Jordan Krueger’s “analysis” against the HRC Corporate Equality Index is uninformed and scores the index on what he thinks it’s purpose should be rather than the reality of what it is.
Jordan should start his own Equality index that pursues his own goals.
The most obvious illumnation of his lack of knowledge is
A strange list of qualifications–including meaningless gestures like having an “employee group or diversity council,” whatever that means–is used to score companies on the CEI.
Seriously? He openly states that he doesnt know what an Employee Resource Group or Diversity Council is, but dismisses it as meaningless.
Jordan, there’s a whole world going on out there which you clearly haven’t bothered to get informed about.
Employee resource groups (also known as ERGs, affinity groups, or business network groups) are groups of employees who join together in their workplace based on shared characteristics or life experiences. ERG’s are generally based on providing support, enhancing career development, and contributing to personal development in the work environment
They do much more than provide superficial social club functions.
[Employee Resource Groups] began as race-based employee forums that were created in response to racial tension in the 1960s. ERGs got their start when Joseph Wilson, the CEO of the Xerox Corporation took action after the violent race riots in Rochester, New York in 1964. He and his black employees formed the first caucus group in order to address the issue of discrimination and to help create a fair corporate environment.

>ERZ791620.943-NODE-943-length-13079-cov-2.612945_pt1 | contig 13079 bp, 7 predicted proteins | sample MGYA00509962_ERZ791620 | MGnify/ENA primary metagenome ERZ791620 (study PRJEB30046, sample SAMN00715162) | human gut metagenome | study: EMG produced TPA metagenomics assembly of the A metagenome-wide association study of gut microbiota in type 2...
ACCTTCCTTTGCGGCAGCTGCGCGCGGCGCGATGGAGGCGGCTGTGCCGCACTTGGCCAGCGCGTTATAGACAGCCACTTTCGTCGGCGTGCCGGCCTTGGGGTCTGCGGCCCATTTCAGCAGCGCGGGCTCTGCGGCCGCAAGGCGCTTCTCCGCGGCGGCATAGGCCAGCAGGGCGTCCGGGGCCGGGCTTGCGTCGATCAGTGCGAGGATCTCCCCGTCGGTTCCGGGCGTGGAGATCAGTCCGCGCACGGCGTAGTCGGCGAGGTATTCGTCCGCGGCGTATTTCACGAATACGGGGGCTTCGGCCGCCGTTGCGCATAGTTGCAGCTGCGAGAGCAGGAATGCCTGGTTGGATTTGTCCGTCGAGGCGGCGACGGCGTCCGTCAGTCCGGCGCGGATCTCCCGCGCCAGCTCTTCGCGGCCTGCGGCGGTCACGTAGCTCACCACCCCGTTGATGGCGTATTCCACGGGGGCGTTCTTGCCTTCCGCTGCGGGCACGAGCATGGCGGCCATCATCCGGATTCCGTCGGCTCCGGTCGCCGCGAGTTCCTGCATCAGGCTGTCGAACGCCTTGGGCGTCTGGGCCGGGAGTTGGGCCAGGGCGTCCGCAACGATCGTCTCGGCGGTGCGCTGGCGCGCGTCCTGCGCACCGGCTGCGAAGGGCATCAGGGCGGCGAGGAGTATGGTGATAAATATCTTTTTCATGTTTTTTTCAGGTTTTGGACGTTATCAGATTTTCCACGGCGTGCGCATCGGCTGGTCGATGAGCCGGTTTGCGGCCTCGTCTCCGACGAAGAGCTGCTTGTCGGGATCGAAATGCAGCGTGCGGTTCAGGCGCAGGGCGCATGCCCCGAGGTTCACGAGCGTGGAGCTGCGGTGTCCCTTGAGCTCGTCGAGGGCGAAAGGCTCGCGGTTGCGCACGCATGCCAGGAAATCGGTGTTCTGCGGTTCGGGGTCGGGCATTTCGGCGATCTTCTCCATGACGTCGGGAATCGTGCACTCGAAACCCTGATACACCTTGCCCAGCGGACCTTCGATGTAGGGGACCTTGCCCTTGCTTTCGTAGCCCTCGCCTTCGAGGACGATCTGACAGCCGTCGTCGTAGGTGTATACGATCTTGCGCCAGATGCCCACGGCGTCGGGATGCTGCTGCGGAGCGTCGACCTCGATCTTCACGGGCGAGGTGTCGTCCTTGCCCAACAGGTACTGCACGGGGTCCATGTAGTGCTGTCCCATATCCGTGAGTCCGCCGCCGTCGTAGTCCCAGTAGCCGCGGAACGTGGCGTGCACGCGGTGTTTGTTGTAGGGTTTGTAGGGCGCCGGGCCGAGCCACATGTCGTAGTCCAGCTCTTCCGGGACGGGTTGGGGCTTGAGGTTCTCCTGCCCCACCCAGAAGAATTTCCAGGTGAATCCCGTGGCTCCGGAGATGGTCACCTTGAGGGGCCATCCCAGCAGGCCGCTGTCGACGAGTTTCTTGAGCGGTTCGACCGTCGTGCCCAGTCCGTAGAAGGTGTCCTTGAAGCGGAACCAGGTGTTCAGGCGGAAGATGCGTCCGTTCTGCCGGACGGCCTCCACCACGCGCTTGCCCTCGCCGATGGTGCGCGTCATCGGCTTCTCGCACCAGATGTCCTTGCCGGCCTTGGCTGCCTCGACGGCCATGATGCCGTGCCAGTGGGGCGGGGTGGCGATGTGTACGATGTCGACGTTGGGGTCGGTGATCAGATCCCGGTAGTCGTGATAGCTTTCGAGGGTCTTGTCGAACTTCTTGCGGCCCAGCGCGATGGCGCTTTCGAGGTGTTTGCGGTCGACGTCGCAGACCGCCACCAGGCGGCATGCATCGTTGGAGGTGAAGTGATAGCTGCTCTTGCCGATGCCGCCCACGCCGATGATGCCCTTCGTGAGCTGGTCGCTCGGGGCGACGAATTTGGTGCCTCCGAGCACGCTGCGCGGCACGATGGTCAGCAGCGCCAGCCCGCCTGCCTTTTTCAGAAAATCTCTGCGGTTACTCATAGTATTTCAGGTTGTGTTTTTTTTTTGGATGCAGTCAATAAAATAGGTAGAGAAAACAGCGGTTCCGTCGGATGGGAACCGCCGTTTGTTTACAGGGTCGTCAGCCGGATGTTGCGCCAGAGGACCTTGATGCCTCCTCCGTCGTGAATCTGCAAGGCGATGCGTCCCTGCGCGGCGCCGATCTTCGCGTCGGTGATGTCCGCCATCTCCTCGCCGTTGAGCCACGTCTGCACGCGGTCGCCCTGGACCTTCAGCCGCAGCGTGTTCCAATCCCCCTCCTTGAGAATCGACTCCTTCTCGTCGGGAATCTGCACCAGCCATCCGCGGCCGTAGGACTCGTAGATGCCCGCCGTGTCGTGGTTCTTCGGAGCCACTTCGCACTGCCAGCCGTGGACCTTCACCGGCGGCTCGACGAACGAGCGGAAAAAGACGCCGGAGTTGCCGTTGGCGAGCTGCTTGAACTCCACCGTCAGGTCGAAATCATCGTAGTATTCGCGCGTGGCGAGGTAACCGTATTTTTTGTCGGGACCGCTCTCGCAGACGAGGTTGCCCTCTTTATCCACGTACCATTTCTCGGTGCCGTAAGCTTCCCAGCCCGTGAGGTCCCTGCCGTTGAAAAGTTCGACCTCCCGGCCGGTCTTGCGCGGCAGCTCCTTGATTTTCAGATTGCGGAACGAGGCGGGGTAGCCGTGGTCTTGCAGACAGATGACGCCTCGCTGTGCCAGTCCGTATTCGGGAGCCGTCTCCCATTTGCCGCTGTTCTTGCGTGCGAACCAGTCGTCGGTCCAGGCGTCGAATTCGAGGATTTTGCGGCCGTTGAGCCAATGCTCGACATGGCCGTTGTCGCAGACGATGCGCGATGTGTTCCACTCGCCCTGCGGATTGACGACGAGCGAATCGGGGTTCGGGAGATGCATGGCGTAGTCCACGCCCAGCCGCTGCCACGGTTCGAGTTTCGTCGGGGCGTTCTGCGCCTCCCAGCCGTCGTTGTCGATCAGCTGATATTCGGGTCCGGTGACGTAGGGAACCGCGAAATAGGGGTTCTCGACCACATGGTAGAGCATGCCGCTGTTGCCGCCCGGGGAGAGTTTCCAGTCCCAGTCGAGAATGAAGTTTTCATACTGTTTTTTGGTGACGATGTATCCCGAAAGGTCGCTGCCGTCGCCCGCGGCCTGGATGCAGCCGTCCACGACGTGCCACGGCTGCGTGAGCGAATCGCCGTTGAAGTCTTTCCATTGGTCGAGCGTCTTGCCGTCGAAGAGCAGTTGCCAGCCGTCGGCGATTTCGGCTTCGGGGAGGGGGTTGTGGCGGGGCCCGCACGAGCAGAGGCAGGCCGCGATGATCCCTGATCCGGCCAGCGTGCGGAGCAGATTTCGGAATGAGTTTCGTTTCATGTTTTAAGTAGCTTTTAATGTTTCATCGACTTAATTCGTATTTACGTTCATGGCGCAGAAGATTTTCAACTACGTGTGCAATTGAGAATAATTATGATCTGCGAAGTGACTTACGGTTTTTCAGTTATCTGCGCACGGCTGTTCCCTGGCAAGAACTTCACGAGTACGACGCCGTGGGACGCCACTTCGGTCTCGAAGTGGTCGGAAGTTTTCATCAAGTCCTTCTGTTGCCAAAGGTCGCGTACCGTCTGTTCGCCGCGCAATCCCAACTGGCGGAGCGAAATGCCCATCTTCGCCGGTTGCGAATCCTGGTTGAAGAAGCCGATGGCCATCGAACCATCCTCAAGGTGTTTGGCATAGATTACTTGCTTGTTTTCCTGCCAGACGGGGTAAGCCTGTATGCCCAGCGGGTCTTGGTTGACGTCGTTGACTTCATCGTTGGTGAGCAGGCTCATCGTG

That seems pretty meaningful to me.
Employee Resource Groups (ERGs) are one of the major sources of positive changes in how a company treats its employees. Corporations typically have a number of ERGs, including ones for Women, People of Color, as well as LGBT.
I can tell you this because I’ve actually been there. I started an LGBT ERG at one company and also served on the board of Microsoft’s ERG, Gay and Lesbian Employees at Microsoft (GLEAM) for a few years.
I personally witnessed the group making positive change in numerous ways.
- We caused the company to increase the health care cap for Transgender employees. The previous cap and rules didn’t cover the essentials for surgery.
- We influenced the company to add gender identity to the company’s non-discrimination policy.